Is Preventative Medicine the Same as Alternative Medicine?

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I'm actually a board-certified specialist in preventive medicine. So, there are standard medical boards in preventive medicine. My training was a sequence of residencies, first is in internal medicine that the general care of adults who get everything heart disease, cancer, diabetes et cetera.

And then preventive medicine where the focus really is on two things. First, it's on identifying risk for disease in individual patients. So, being really good at sizing up cardiac risk factors or cancer risk factors, and dealing more at the level of vulnerability and fixing it then, so far it doesn't get started, then putting out the fire later, waiting for disease and treating it.

So, we specialize in looking for vulnerability and fixing it early. But the other thing that preventative medicine has to be about is programs that affect the population. So, in some sense in preventative medicine the community is our patient. Because very often the best way to prevent disease is to change an environment so people aren't exposed to tobacco, so that it's easier to eat well, it's easier to be physically active.

Alternative Medicine generally refers to a whole set of clinical practices that are in fact alternative to or complementary to, meaning they're done together, with conventional medical practice. Now, it's a blurry margin between two. Conventional medical practice is conventional because it is conventional.

It's the stuff that doctors with MD after they're named a D. O. learn in medical school practice in residency, and then do it for the rest of their careers. It's also the stuff that populates the pages of the major PR review journals. Everything that isn't there it's not taught in regular medical school, it's not done in residency or in practice, it's not in those channels, is alternative.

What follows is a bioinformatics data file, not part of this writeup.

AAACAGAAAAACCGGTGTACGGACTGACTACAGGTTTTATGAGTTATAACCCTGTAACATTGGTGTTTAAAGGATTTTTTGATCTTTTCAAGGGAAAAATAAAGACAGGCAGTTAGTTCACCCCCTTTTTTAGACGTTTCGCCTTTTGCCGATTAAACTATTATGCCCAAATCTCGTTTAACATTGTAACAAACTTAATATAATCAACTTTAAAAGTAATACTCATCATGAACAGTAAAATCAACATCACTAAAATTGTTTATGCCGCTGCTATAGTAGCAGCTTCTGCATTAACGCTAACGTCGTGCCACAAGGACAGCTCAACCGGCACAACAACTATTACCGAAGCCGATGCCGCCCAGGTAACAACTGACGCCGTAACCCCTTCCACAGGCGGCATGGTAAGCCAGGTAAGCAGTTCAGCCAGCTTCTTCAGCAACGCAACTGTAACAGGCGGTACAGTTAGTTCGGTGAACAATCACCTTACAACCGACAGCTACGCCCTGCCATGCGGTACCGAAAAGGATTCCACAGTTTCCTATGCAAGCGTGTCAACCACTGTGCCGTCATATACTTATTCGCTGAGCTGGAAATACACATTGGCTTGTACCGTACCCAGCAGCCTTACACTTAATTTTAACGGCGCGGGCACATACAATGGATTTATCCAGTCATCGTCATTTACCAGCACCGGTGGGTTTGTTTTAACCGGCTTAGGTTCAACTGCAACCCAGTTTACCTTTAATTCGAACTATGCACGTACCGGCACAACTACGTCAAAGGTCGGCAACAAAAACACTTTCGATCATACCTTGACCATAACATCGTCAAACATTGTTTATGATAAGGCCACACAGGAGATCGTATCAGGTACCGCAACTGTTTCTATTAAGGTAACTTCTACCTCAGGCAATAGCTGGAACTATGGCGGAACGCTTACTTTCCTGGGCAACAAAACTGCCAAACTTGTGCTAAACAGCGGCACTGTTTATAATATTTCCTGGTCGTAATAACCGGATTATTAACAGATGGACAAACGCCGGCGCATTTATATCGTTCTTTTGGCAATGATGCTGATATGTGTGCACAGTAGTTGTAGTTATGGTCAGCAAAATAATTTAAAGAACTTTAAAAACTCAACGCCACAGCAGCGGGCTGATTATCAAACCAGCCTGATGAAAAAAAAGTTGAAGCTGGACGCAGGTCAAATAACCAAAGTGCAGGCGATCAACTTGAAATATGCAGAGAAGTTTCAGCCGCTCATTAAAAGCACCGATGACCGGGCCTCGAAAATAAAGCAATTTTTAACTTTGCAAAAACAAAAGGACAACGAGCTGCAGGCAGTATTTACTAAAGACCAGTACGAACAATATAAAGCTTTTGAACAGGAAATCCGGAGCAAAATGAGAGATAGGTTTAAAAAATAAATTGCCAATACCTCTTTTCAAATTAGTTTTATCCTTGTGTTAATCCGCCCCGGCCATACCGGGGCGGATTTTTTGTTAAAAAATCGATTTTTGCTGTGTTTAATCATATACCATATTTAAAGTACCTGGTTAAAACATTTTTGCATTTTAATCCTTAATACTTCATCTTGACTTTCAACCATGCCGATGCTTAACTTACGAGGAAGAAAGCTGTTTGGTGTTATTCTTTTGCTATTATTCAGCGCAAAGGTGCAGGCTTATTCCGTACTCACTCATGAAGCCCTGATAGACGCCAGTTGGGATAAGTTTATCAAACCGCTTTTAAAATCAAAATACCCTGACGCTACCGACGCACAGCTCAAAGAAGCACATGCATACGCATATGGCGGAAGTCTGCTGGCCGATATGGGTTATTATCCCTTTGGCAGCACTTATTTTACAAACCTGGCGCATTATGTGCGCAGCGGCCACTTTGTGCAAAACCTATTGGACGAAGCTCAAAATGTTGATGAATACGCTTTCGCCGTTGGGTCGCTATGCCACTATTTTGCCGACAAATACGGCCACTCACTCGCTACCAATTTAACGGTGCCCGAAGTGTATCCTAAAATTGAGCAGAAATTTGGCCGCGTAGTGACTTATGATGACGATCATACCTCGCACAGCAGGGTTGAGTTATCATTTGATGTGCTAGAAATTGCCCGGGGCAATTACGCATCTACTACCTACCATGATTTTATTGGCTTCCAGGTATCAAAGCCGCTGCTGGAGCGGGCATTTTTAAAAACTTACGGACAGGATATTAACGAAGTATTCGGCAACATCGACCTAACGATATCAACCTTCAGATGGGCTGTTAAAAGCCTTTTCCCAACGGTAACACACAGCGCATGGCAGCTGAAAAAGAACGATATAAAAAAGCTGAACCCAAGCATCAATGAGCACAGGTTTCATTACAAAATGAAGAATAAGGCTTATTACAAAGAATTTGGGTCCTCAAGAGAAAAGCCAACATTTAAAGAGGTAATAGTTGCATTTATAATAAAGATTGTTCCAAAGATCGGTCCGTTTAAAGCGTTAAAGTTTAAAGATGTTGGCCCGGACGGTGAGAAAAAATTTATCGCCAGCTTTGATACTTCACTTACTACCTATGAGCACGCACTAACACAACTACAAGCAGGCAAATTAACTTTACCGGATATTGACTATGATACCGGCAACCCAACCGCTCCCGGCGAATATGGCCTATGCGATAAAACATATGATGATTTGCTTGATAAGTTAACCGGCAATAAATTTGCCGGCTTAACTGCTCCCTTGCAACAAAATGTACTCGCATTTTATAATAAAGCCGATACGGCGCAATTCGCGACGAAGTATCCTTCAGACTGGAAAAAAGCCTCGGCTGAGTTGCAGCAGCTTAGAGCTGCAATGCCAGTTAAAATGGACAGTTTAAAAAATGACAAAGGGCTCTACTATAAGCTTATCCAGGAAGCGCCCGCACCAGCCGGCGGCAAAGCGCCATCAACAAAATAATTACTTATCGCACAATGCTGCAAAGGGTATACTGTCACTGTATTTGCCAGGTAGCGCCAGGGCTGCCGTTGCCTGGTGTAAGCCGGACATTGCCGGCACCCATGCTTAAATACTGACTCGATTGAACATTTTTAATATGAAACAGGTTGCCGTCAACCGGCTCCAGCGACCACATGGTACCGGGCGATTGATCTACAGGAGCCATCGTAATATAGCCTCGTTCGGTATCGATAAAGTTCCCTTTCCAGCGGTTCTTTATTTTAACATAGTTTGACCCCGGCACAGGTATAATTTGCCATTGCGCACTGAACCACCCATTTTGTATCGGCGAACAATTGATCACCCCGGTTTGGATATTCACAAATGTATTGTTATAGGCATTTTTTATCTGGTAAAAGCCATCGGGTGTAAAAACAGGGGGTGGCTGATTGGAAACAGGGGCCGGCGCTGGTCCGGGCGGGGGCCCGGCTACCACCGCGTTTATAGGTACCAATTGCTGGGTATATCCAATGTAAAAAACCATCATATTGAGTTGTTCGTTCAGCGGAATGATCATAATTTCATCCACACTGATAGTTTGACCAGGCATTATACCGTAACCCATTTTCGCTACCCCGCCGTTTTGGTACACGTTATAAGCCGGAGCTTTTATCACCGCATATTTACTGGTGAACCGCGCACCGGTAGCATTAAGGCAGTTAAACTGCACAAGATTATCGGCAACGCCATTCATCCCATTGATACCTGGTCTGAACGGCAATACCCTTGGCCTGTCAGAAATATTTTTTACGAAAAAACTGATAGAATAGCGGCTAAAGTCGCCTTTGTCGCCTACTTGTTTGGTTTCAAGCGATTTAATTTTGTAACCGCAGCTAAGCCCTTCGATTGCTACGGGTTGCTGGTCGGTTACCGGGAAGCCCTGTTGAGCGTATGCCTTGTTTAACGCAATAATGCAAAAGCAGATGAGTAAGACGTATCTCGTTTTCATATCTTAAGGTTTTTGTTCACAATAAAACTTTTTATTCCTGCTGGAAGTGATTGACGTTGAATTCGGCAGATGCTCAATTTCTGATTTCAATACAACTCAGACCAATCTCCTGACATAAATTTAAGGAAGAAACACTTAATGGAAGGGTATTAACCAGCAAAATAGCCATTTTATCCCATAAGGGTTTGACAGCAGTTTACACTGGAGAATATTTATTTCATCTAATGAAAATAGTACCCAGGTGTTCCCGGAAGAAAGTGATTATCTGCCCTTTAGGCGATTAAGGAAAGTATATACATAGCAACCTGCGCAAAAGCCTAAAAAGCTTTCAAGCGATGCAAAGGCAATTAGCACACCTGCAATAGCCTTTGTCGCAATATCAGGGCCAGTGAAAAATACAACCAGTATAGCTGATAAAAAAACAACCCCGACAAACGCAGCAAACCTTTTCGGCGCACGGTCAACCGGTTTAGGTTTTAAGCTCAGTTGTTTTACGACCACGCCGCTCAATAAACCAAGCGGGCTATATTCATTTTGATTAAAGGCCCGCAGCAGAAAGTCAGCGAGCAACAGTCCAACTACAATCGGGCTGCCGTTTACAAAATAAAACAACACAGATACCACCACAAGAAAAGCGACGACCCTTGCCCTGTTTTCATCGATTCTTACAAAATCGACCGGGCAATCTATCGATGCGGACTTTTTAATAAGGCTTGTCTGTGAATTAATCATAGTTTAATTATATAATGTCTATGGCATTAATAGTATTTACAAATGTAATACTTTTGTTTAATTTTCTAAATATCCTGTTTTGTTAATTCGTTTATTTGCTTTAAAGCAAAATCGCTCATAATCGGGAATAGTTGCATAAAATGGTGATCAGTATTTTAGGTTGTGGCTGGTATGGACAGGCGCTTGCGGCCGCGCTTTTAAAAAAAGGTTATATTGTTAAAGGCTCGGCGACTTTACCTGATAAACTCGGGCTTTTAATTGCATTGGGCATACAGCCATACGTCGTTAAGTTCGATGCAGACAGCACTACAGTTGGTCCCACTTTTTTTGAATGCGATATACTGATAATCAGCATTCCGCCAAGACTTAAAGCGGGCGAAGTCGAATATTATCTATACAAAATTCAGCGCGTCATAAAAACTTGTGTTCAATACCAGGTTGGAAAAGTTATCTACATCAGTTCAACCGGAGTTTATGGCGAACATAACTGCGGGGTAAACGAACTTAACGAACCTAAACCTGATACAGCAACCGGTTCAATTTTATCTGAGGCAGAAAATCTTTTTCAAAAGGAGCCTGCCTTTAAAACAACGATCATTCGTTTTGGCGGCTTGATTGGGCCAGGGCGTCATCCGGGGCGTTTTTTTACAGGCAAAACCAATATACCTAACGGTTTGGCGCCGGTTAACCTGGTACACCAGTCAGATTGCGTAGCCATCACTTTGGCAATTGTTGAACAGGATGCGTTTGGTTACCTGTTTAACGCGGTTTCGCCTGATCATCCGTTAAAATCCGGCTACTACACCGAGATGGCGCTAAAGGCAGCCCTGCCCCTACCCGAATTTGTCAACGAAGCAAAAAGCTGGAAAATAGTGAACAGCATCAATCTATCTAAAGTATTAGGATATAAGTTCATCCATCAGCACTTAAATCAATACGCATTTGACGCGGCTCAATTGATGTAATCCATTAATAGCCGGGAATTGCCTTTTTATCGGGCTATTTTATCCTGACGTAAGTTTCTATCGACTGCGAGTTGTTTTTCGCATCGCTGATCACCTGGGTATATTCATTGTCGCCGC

And I have studied alternative medicine extensively. I don't just practice integrated medicine, which is the blending of the best of conventional, and the best of alternative, but actually studied, and when you look at the evidence phase, what you find is, it's very variable for both conventional medicine and alternative medicine.

In other words, some of what's in alternative medicine, is well supported by evidence, and some isn't. I think what everybody who's ever going to be a patient needs to recognize is that there is baby in bath water in both. And we really have to be cautiously open minded, we have to be open minded skeptics.

Open minded so we have access to the full spectrum of treatment modalities that both convention and alternative, or so called integrated medicine can provide. But, skeptical, because frankly there is a fair amount of bunk in both, and there are always people out there just trying to sell you something.

One final point from my perspective is both a clinician and a researcher. One of the issues with alternative medicine, it's not just that there maybe less evidence there, or that the evidence isn't quite as mature. But that there is a fine disinsentive to generate the evidence in the first place, and the best single example of this is Coenzyme Q10.

Coenzyme Q10 has now been proved ineffective in treating heart failure. Actually, it reduces mortality in heart failure by half. But it took a decade longer than it should have to show that compared to pharmaceuticals because you can't patent Coenzyme Q10 which is nutrient found in all plants.

So, the plain field of opportunity to generate evidence is not lower and that's why we can't rule out alternative medicine, there's a lot of promising stuff there that just hasn't been studied adequately yet. Absence of evidence is not the same evidence of absent defects. So, open minded skepticism about all of medicine is the best way to go.